Dragon House

Dragon House

by John Shors

I’m Kim Alexander and this is Fiction Nation. The book is Dragon House by John Shors.

We last heard from John Shors a few years ago with his first novel, Beneath a Marble Sky, which was about the building of the Taj Mahal. It was a lush, romantic, melancholy story of a nation in turmoil, beset by strife and searching for a road to the future. This time, the setting is contemporary Viet Nam, but the heroes and heroines overcoming tragedy, the exotic — one might still say lush — locale and certainly the internal pressures remain in place.

So we have a history, us and Viet Nam. But it was so long ago, what do we owe those people, that country? What do they think of us? Do they think of us at all? According to John Shors, they apparently are ready to let the past stay where it is — maybe more than we are able to do here. In this novel, we travel to this very strange land with a woman named Iris — a book reviewer of all things — who decides to fulfill her veteran father’s wish of carrying something decent back to the place he couldn’t forget. On her journey to find herself — best done in a fabulously foreign place I think — and as she struggles to open a center for homeless children, she’s joined by a damaged veteran of Iraq, and aided and abetted by an equally damaged North Vietnamese police officer. (They were the bad guys, for you youngsters.) Sometimes symbolism doesn’t need to be heavy handed; in fact sometimes it’s not even symbolism.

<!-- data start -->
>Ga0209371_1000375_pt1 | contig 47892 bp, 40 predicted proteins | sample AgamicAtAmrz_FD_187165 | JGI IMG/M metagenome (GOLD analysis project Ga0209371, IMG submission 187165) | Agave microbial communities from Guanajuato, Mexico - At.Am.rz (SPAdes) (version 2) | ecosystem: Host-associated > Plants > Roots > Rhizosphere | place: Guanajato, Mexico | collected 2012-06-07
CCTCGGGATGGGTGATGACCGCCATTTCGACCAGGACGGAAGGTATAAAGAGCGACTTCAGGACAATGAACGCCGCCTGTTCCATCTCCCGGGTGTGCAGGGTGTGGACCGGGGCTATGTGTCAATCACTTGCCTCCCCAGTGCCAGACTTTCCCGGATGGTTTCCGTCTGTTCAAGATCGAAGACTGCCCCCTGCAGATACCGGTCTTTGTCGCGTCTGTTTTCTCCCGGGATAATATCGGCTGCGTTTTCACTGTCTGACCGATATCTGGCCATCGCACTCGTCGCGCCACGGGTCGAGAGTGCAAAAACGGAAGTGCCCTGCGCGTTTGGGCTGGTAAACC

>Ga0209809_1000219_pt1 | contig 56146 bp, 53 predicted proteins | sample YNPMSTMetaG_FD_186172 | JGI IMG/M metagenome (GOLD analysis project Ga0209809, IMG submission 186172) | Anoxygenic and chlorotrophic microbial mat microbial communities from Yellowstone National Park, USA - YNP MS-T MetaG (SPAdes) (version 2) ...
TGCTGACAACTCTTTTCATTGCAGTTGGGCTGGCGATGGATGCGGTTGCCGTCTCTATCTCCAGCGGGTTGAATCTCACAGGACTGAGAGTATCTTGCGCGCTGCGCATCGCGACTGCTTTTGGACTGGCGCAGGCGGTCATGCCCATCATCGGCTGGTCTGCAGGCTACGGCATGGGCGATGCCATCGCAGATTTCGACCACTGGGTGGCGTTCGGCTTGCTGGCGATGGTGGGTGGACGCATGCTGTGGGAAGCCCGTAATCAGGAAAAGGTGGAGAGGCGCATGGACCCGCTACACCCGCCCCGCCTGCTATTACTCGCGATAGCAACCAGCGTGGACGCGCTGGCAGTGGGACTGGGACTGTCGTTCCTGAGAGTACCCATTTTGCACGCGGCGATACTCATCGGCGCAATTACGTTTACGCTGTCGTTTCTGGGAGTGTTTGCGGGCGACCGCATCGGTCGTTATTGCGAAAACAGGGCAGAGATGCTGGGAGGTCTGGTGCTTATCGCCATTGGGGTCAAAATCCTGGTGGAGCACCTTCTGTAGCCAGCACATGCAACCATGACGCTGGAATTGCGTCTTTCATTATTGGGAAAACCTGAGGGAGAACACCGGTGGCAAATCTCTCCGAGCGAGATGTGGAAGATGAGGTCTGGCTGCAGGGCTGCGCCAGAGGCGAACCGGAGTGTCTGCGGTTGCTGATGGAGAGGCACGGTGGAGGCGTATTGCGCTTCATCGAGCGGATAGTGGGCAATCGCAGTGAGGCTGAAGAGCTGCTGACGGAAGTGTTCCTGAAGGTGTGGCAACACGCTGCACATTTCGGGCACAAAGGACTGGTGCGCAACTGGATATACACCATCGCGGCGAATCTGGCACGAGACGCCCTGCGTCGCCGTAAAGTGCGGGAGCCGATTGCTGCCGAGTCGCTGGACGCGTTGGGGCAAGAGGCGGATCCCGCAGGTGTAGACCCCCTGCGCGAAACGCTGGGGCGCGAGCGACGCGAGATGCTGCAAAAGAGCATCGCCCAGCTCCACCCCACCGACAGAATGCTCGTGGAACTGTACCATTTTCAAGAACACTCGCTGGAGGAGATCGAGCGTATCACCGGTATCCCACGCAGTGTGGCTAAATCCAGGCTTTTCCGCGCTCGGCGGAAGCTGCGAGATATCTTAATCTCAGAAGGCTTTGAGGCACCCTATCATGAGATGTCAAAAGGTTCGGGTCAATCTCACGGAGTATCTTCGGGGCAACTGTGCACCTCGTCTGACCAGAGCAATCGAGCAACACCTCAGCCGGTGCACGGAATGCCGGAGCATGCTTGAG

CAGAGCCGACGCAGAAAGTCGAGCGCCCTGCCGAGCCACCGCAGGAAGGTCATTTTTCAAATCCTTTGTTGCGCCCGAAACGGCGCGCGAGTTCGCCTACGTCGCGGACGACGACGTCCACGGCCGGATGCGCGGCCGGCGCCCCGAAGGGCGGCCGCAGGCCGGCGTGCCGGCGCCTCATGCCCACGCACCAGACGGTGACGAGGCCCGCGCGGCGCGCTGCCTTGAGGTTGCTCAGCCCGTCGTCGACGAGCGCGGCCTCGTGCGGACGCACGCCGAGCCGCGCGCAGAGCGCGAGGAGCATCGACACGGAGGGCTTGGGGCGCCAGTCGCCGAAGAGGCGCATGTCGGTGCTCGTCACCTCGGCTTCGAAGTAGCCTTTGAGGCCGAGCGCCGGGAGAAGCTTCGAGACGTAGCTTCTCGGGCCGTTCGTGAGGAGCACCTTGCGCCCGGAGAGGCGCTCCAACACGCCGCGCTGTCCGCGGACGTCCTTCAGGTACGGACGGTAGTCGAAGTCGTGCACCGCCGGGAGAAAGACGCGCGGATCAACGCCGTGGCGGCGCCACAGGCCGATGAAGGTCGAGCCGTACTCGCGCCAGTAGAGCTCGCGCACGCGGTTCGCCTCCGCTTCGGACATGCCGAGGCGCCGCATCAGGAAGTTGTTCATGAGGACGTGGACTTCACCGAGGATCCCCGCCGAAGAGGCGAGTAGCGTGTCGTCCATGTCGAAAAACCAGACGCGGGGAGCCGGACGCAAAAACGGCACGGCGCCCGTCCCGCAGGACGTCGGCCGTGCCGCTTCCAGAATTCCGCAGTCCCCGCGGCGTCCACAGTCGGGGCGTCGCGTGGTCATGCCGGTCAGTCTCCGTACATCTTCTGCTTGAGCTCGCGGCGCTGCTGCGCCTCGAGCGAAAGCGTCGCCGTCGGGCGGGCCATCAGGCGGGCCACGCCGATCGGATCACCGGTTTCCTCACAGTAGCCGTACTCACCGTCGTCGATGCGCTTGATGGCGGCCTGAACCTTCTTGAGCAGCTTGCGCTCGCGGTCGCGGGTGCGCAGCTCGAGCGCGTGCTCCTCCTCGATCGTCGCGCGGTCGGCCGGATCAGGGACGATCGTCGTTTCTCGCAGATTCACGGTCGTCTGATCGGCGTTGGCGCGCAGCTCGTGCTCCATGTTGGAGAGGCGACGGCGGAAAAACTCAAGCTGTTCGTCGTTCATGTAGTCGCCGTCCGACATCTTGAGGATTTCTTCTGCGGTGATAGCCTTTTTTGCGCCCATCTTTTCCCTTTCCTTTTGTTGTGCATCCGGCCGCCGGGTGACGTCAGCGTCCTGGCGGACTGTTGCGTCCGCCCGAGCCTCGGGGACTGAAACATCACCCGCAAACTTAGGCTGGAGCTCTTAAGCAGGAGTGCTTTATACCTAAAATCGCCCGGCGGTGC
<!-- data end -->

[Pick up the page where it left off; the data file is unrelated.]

As in his past work, I was delighted by Shors’ immersive voice. I could feel, smell, taste the brawling cities and the languid country. He’s at his best when showing us this beautiful and sometimes not so beautiful place, and helping us foreigners stumble through it (the traffic! the bribes! the heat!) as it starts slowly to make sense.

My only issue with Dragon House was the melodramatic dialogue from one of the children — a sick child doesn’t need to be dressed up in sentimentality, and certainly every child on the street can’t be a saint in the making.Ê But if the plight of these orphaned, destitute street children doesn’t affect you, well, you’re tougher than I am.

Shors is donating some of the proceeds from this book to an organization called Blue Dragon Children’s Foundation, which works with children in crisis throughout Vietnam.Ê Blue Dragon Children’s Foundation offers disadvantaged children a wide range of services and support to help them break out of poverty, forever, by getting them back to school and helping them achieve their best. You can find out more about Viet Nam and this organization at John’s web site, dragonhousebook.com.

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